Prince Harry’s wild nights that you won’t read about in Spare

now closed, Boujis was another fixture on the party circuit. Opened in 2002 in South Kensington, it was fronted by Jake Parkinson-Smith, grandson of the fashion photographer Norman Parkinson, and quickly became the spot where the city’s privileged young things partied with the rich European, models, and, of course, the princes .

“Boujis was the most fun of the lot,” says Tilly, who knew the princes well at the time. “I think it’s a burger joint now, and I feel sad every time I walk past. We used to have one Crack Baby shot after another – they were vodka, champagne and passion fruit, and you could have 10 in a row and still stand upright.”

More than Mahiki, Boujis built a lot of its reputation around its royal connections. “Celebrities like Kate Moss would turn up but it was ultimately all about the princes,” says Sarah. People would get through the door and immediately start royal spotting – the jackpot was William and Harry, although they were happy to see Kate, Beatrice, Eugenie and Zara too.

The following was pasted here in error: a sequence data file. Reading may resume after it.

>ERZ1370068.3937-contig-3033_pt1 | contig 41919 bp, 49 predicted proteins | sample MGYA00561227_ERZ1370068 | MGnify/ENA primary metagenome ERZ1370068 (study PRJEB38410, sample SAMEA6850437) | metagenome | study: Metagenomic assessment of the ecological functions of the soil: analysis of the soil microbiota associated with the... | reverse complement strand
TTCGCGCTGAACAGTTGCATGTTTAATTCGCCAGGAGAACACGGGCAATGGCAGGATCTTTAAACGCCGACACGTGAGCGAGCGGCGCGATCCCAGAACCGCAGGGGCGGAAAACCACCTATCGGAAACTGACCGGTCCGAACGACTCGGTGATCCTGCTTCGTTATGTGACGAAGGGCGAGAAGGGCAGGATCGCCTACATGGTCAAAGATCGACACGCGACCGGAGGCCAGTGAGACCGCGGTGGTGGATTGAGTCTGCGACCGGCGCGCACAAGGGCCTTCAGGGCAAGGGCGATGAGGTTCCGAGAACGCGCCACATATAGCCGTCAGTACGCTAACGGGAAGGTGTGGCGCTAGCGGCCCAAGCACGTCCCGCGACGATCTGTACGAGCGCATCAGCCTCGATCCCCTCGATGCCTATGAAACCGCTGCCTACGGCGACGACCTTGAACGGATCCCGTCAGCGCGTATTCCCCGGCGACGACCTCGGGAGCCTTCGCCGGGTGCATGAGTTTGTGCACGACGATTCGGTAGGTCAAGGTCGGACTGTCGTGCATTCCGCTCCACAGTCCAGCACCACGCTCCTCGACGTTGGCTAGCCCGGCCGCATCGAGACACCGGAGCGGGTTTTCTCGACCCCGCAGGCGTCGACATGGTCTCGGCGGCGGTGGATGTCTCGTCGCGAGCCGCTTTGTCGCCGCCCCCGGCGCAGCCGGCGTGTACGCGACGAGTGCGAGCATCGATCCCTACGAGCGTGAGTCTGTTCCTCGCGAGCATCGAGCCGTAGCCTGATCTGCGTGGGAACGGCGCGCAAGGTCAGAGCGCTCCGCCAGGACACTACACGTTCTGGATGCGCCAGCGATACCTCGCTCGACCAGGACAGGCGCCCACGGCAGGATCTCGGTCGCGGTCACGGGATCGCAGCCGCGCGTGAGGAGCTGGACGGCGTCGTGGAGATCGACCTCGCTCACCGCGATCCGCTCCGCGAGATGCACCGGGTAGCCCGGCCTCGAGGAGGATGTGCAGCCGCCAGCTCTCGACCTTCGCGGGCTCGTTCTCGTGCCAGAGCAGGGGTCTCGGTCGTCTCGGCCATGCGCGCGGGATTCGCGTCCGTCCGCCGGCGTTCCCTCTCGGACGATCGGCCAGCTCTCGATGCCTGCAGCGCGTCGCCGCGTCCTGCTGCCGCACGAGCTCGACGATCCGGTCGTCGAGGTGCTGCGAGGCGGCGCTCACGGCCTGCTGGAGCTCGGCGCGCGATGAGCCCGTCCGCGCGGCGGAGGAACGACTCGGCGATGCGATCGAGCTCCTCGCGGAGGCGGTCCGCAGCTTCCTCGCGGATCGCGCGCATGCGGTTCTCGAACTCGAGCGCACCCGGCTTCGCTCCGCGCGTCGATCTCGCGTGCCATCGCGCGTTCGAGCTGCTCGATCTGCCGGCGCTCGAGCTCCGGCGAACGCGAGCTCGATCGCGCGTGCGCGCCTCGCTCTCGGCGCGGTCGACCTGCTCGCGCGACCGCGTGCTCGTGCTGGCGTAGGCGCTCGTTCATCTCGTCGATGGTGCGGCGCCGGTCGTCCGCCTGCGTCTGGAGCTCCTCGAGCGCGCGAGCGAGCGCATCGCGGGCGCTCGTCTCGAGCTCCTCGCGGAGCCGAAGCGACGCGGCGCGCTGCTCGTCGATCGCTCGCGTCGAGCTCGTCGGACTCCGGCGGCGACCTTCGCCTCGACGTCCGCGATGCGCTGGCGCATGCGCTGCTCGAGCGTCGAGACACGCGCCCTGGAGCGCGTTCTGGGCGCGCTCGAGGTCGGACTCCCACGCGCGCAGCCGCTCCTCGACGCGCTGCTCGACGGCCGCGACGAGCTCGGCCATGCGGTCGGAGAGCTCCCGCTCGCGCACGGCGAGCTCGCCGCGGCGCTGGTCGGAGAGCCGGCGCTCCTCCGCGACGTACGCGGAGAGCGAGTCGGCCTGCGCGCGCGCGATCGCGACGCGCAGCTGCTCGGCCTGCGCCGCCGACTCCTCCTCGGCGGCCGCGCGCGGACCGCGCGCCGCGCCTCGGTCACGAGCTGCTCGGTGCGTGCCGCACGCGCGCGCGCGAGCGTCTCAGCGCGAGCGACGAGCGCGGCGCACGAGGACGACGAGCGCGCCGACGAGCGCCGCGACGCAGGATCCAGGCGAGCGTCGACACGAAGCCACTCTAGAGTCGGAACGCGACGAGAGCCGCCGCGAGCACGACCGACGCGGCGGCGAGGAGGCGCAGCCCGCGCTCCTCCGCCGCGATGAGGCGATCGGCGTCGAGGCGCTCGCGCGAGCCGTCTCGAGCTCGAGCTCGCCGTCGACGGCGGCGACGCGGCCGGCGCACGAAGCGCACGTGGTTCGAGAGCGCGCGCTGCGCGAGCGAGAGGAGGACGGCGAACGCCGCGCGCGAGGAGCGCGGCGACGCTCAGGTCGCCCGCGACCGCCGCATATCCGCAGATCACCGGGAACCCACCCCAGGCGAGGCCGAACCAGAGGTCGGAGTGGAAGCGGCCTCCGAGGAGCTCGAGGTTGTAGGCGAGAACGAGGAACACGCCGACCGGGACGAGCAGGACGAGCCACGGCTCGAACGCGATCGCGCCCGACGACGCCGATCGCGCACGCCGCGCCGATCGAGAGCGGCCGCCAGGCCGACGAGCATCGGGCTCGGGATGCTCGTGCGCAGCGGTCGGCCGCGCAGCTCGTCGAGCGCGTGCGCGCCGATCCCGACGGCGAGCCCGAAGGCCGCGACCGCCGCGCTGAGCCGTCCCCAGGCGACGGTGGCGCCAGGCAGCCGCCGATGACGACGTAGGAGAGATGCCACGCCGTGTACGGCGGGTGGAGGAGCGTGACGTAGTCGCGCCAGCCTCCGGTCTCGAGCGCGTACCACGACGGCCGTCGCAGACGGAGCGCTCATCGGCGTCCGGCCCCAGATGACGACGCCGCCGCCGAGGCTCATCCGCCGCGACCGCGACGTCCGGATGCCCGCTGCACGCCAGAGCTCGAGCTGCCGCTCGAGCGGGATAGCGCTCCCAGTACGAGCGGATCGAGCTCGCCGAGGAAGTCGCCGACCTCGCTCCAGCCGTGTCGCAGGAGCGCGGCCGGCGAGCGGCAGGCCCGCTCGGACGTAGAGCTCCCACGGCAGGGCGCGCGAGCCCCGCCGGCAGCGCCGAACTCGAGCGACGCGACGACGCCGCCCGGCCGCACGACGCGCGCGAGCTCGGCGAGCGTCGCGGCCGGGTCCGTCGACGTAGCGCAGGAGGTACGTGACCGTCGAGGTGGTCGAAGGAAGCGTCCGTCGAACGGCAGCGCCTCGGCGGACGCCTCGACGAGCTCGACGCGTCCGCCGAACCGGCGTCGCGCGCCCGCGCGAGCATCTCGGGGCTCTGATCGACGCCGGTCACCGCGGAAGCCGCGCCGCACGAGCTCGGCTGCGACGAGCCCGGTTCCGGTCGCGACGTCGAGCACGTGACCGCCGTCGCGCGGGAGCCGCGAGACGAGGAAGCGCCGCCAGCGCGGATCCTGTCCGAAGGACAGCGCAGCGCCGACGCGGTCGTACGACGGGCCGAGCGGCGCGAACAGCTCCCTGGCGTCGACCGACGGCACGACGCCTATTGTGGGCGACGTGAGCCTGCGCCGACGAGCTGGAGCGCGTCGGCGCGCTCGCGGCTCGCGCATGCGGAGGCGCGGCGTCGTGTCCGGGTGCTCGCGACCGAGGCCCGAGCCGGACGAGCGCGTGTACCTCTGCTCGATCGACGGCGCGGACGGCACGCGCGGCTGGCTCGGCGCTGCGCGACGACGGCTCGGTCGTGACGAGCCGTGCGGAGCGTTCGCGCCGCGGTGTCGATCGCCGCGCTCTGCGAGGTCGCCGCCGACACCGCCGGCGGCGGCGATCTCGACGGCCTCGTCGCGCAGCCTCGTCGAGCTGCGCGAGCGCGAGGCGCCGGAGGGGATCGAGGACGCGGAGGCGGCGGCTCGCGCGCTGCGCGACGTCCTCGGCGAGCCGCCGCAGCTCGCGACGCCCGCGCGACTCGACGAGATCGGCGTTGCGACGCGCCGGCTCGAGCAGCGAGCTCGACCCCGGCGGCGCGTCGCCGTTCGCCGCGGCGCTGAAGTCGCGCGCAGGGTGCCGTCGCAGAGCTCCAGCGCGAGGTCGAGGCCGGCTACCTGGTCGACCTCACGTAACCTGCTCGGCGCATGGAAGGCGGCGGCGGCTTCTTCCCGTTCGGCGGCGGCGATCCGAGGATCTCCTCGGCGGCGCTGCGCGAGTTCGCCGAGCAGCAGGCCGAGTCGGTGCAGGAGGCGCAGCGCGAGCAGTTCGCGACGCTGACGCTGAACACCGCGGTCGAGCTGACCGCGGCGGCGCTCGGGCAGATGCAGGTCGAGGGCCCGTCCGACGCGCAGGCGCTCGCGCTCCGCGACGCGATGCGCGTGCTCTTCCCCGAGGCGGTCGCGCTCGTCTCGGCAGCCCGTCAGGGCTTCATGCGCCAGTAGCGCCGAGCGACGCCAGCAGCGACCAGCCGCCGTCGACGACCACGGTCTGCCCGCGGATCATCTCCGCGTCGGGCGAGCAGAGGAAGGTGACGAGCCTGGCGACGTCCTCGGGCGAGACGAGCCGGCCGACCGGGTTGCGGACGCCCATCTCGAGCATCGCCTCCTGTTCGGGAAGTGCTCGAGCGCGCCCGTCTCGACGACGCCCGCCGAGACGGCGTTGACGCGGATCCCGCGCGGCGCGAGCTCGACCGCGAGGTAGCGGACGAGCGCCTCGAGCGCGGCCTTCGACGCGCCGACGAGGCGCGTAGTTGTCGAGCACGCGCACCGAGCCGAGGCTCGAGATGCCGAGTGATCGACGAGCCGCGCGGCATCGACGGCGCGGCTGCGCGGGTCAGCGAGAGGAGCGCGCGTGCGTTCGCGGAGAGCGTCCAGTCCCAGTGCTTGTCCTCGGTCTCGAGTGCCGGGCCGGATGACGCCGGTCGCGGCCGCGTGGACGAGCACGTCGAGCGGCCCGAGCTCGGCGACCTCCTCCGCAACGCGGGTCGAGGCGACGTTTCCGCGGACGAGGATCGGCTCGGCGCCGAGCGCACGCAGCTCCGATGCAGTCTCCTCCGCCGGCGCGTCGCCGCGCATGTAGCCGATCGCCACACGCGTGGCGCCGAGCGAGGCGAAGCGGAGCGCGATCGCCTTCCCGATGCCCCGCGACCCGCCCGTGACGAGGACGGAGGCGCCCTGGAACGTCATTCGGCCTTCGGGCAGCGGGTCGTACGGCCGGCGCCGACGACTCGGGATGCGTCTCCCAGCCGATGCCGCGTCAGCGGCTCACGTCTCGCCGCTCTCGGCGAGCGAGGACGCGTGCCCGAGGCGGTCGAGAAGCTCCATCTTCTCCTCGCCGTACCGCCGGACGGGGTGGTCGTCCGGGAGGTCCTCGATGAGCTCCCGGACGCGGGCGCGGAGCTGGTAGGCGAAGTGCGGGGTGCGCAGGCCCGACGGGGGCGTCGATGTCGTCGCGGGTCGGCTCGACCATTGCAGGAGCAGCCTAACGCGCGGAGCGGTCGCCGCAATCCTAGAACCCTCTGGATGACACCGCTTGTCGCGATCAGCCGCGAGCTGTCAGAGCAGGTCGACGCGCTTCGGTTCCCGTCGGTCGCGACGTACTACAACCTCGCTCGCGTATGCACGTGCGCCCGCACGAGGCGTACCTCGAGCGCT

“It was a real feature of that period,” adds Nicholl, “the boys on their nights out and the groups of glamorous long-limbed beauties on prince-watch.”

There is something eternally British about all this – and much of this behavior would be recognizable to Becky Sharpe or one of Jane Austen’s more upwardly mobile characters. And while Harry appears to have now rejected this period of his life, one hopes that he did at least enjoy some of it.

“He was a young prince and he was having fun like many of his relatives had done before him,” says Nicholl. “Very few people were going to berate him for that.”

Except, it seems, the new post-therapy version of Prince Harry.


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